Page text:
How do you think of your faith in relationship to other Christians? Truth is, most people don’t much. Our society conditions us to think of faith as personal and private, our own spirituality. It’s certainly personally meaningful and spiritual, but private? That’s not the biblical perspective.
God saves us into a relationship with him and into a spiritual family in whom he dwells (Eph 2:21-22). The church is spiritually connected with Jesus and one another. He is the vine, and we are the branches (John 15). We find our life in him, and because of him we are connected to one another. To change the metaphor, we’re the Body of Christ, again, spiritually connected to one another (Eph 4:1-16). The foot cannot say, “Because I’m a hand, I don’t belong to the Body… I don’t need the Body” (1 Cor 1:14-20). In Christ we, though many, form one body, and each believer belongs to all the others (Rom 12:5). Theologians call this the “communion of the saints.” Because of our union with Christ, we have communion with one another and share in each other’s gifts and graces and are bound to one another’s mutual good (Acts 2:42-47; Gal 6:10; 1 Thess 5:11; Westminster Confession 26.1). We cannot ordinarily grow in faith and spiritual maturity in isolation from our brothers and sisters in Christ (Eph 4:11-16).
It’s hard enough to convince independent, autonomous Americans to think this way in terms of their local church. It’s even harder to think this way beyond our local churches. And that’s why I love being a Presbyterian. I need it. Being a Presbyterian pastor forces me, indeed obligates me, to be connected to other pastors and elders and local churches in our region and around the country. And over the years I have grown and learned and been personally blessed through those associations. The challenge is to help our churches understand that they are connected to something larger than their local church, too. Practically speaking, most members of Presbyterian churches like GRC, have little idea that other PCA churches even exist. It doesn’t affect our day-to-day life and ministry.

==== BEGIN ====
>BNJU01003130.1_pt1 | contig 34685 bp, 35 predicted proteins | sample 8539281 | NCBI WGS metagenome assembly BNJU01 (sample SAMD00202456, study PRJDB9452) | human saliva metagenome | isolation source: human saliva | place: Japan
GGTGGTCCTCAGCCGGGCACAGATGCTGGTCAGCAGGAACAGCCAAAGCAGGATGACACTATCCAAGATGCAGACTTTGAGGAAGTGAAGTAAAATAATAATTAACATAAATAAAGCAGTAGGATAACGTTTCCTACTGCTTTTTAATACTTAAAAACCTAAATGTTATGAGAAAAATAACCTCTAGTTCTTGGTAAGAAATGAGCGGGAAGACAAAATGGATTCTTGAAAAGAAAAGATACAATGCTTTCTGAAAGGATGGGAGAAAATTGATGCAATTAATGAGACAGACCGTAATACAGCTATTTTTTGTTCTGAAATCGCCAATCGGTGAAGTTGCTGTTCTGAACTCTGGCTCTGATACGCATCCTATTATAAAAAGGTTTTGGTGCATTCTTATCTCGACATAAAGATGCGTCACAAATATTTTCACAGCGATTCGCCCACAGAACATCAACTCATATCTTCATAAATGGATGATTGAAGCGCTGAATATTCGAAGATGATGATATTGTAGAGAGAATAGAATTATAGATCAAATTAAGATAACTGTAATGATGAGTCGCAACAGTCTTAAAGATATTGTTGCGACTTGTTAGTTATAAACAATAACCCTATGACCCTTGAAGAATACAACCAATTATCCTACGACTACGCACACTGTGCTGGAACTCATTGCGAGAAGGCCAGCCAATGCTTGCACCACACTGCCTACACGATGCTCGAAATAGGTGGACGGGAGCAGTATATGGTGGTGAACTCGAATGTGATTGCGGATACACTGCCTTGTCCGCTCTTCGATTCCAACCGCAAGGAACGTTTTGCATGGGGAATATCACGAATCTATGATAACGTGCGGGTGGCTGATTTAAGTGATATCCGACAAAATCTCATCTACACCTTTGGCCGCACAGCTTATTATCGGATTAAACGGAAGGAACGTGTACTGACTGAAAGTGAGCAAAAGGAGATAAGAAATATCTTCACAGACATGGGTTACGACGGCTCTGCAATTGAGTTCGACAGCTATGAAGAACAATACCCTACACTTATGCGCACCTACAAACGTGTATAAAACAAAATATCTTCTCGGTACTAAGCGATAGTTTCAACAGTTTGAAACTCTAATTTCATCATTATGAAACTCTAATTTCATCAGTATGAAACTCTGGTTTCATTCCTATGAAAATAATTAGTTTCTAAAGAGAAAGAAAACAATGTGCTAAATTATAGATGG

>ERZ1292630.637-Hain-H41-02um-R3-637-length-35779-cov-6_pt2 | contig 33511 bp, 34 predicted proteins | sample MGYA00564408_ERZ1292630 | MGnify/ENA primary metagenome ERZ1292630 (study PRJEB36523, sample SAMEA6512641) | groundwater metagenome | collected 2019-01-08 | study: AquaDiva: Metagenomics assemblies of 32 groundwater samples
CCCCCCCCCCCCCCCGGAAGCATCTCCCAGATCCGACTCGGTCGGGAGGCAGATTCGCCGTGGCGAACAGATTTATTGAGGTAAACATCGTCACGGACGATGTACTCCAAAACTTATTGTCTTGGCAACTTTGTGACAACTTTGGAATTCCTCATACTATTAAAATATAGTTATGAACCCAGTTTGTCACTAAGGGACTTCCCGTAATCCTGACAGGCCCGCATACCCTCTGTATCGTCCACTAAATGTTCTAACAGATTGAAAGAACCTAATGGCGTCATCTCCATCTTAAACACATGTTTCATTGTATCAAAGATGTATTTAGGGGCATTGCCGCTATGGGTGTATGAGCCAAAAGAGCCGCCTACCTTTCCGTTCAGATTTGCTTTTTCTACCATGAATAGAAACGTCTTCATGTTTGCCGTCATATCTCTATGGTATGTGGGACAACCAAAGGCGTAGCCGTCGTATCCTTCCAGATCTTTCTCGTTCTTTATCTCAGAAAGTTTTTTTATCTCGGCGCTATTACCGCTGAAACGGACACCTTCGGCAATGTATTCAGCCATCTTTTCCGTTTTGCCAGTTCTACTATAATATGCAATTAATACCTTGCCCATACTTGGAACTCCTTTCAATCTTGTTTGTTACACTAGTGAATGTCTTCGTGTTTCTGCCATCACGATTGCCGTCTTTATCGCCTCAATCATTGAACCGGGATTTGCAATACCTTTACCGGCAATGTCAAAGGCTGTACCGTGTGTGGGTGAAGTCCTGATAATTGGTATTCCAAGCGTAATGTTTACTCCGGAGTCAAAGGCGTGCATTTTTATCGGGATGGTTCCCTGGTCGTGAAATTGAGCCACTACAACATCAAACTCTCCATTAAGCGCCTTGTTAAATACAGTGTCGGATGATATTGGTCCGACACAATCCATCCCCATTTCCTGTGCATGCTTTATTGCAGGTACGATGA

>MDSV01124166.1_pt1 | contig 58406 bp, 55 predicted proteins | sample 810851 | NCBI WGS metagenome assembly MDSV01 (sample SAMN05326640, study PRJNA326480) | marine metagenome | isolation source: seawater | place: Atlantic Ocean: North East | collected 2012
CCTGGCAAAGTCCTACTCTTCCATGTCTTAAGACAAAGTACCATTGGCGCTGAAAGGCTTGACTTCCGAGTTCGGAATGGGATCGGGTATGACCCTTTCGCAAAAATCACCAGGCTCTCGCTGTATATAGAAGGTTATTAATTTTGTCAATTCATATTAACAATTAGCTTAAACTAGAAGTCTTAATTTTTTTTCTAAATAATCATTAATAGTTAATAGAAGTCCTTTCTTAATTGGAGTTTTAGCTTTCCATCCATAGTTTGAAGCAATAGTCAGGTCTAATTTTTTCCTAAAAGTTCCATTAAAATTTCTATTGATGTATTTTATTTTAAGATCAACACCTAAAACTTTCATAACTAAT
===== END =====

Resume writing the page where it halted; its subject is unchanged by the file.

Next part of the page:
GRC helped form a new Presbytery, called West Hudson Presbytery, one year ago, in large part, to change that. We are sixteen fairly small churches that, at least in principle, want to be connected. We want to work together to help each other flourish and to reach our region with the gospel. Our charter document states, “The purpose of the West Hudson Presbytery is: (1) to be a unified regional church that seeks Gospel renewal through reformation, church planting, and revival…” Last Fall we agreed on a vision for church planting, which states, “The churches of the West Hudson Presbytery long to see God bring renewal in our churches and transformation to our region as we work together to extend the Gospel in word and deed through the continual planting of churches among the multiple people groups who reside here” (emphasis added).
That’s one of the reasons our upcoming Missions Conference is potentially significant. For you, as a member or attender of GRC, it will feel very similar to what we did last year… with a few more people in attendance that you may have never seen before. You’ll be encouraged to live missionally yourself and as a family. But we’ll also rub shoulders with brothers and sisters from sister churches, share ideas and explore ways our churches can work together, and actually begin to put “feet” on our aspirations to be a connectional church in our region.
I hope you’ll make a point to come to the Missions Conference on Saturday, February 8 (info and registration here). You’ll be blessed. And you’ll help us live out the reality that we are part of the Body of Christ, and that is bigger than GRC. (And ladies, for similar reasons, the women’s retreat later this Spring will also be in partnership with our Presbytery, so keep a lookout for that, too.)
Steve Sage is our Pastor of Discipleship. He was “Reformed” before he was Presbyterian; he became Presbyterian because of its vision for churches to be connected partners with one another.